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For most of us, academic productivity has taken a huge hit over the past year. And that’s fine. If you’re working from home full time while raising young children doing remote schooling, I can’t imagine how you have done anything above the bare minimum. For the rest of us, it’s entirely reasonable to have not done that much either. I’m glad that many of our universities are scaling expectations based on the reality that academic productivity during a pandemic is difficult, at best.

But honestly, I’m much more worried about what will happen once the pandemic is over. The downstream effects of the pandemic on our academic productivity might be greatest a few years down the line. This varies among disciplines, but for most of us, I think most important publications originate in our research pipeline multiple years before they come to press.

For example, in the past year, my productivity doesn’t look hideous, on paper. I published a couple articles and an actual book. All of those things were deep in the works before the pandemic started. The real cost of the pandemic is going to be seen in the next few years. I’m thinking about all of the projects that we didn’t start during the pandemic, and the ones we had started before the pandemic that haven’t been advanced forward. And even worse, the ones that we started and then because they stalled, and will need even more effort just to ramp back up to where we were. Not to mention all of the grants that we didn’t submit.

Please know that the impact of this pandemic is highly gendered. The data clearly demonstrate that women are submitting fewer manuscripts than men, because of the pandemic. This will have lasting effects on our academic community, especially if our institutions don’t adapt expectations of scholarly productivity not just during the pandemic but for several years afterwards. (It sure would be a lot better if men did equal amount of domestic labor and institutional service work, but apparently that’s still not happening? This is presumably why providing parental leave actually increases the academic productivity of men, and results in higher tenure rates, even though parental leave for women results in causes lower tenure rates? What the hell??)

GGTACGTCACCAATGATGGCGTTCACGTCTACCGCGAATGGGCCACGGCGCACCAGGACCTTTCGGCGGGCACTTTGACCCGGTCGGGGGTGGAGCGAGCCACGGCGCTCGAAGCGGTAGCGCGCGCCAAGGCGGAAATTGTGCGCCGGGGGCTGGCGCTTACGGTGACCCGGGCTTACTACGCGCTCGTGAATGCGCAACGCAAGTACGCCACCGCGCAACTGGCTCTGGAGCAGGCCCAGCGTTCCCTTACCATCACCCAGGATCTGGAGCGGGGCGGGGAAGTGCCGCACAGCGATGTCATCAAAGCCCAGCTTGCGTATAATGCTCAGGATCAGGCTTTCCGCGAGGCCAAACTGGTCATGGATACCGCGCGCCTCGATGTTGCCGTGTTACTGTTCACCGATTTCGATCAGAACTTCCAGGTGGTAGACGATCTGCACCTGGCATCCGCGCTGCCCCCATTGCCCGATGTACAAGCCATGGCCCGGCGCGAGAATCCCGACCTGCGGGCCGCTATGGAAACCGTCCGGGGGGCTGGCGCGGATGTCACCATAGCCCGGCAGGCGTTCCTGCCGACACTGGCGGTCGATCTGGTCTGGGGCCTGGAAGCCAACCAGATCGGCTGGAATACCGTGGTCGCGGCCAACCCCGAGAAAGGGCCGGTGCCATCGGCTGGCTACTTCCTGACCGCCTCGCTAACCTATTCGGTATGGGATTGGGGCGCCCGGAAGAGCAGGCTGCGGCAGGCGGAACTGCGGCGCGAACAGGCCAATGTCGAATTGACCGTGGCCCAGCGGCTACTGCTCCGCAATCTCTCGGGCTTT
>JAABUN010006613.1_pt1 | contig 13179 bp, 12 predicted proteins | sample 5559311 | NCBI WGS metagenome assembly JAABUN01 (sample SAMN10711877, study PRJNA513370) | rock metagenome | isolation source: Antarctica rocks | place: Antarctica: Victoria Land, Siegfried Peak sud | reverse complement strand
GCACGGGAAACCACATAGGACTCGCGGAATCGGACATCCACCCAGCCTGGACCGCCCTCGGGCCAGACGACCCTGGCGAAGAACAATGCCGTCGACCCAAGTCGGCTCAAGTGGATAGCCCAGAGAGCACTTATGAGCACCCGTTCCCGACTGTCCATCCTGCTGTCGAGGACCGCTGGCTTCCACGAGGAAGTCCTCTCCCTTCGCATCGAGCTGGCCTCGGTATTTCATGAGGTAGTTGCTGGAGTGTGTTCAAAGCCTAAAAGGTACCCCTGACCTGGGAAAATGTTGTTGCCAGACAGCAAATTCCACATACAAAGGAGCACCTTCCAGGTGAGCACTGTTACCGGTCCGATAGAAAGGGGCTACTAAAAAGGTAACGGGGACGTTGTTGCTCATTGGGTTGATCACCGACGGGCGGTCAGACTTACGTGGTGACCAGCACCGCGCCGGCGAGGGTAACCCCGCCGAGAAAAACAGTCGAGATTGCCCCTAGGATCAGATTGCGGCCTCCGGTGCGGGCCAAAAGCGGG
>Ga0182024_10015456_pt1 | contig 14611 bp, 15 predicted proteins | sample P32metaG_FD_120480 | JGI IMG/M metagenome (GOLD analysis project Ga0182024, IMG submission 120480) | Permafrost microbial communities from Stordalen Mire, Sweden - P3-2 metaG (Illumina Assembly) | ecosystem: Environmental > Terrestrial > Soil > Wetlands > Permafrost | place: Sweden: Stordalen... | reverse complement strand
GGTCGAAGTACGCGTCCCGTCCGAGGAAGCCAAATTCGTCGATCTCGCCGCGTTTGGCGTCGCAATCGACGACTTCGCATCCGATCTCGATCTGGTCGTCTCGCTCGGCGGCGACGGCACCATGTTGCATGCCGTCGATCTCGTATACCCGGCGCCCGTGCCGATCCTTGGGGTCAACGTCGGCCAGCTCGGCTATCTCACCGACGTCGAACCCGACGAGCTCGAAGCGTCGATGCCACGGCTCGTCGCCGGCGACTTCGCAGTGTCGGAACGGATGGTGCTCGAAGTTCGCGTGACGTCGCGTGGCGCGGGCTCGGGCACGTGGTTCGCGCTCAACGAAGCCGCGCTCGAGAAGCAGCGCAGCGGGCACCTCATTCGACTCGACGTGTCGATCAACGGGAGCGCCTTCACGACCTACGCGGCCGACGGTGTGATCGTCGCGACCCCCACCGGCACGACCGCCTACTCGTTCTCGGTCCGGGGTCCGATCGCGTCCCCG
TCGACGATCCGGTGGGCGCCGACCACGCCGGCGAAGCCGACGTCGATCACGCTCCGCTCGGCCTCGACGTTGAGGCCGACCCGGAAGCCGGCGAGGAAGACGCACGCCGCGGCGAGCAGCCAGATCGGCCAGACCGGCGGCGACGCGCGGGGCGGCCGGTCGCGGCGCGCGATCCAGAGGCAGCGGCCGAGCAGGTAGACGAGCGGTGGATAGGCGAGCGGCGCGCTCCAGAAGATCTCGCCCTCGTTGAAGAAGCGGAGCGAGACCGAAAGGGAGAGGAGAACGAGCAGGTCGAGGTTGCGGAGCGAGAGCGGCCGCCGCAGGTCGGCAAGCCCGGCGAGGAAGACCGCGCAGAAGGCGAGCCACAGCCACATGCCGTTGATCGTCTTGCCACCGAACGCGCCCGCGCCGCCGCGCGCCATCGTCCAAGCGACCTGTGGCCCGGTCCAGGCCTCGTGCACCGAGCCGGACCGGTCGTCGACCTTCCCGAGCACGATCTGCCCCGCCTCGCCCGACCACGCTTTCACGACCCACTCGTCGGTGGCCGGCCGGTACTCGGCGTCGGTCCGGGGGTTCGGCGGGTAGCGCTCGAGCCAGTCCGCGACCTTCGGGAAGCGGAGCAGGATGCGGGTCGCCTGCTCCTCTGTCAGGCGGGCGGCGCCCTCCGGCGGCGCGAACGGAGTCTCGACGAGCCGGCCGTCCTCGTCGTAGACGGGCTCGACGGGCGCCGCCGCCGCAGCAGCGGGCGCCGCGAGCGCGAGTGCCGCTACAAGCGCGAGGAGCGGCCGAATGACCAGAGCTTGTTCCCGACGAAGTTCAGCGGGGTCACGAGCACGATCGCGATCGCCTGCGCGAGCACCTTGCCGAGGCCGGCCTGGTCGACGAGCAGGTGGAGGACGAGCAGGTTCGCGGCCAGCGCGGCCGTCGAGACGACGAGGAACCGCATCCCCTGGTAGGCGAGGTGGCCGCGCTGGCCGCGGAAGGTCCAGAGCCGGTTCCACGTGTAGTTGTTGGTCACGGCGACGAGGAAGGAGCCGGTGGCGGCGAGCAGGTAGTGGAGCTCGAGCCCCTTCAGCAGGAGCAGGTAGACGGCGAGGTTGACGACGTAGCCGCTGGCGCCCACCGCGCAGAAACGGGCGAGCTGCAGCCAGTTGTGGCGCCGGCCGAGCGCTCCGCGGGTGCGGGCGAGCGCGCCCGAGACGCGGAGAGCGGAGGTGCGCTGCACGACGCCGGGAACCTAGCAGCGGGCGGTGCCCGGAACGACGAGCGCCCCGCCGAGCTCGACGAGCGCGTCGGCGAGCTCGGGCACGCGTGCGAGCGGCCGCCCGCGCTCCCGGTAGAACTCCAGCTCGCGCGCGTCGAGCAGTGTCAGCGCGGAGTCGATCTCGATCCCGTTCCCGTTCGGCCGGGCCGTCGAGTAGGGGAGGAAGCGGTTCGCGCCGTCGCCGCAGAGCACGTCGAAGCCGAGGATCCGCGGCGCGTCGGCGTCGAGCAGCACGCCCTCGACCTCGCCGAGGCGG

I can imagine that a lot of people running universities will underestimate how a 1-2 year interruption of academic research will result in a long-term disruption of productivity. Keep in mind that for many of us, our labs will have lost people with expertise, who haven’t had the opportunity to provide hands-on training to the next generation. A lot of labs operate on momentum, and when that momentum is lost, it can’t just be regenerated quickly, it will take a while to get up to speed. As currently funded projects are being slow in creating results, submitting for a new project is more difficult, too.

In our university system, an organization is providing extremely modest ‘restart’ funds to get our labs ramped back up after having to shut down. But the amount of this funding is very limited. I sincerely appreciate the intent and also the fact that funds are very limited. What we really need more is a recognition that it’s okay to experience disruption, and some understanding that it will take a while to get up to speed.

What we keep seeing — in all aspects of our society, including science — is how `the pandemic is amplifying existing inequities. Just as we mustn’t shortchange those of us who are harmed by the pandemic, we shouldn’t be showering rewards on those who have suffered the least negative effects of the pandemic. Operating with an equity lens in the aftermath of this pandemic will require us to become more informed about how the pandemic is affecting different members of our community. It’s not enough to be open to empathy, we’ve got to do the work to listen and understand, and then translate that into institutional policy.

Are you a chair, or a dean, or on a tenure committee, or on a decison-making body of some sort, or do you have an opportunity to set university policy? Then you’ve got to make sure that all of your prior diversity recruitment efforts are backed up by action and resources to retain and support the people in your community who are experiencing more stress and performing more labor because of the pandemic.

Lessons I’ve learned from goin’ admin

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When I created this site, I was feeling some Associate Professor doldrums. The intervening eight years have brought a lot of professional growth, and I’m very much a different person than I was back then. I had been tenured for a few years, after 10 years on the tenure track, and I wasn’t quite sure where I wanted to go. I have always been appreciative of the great liberty that faculty have to choose their priorities and directions, but not as secure about whatever direction I was heading. (And at the time, NSF didn’t have a program specifically targeting Associate Professors hitting this stage in their career, eh?)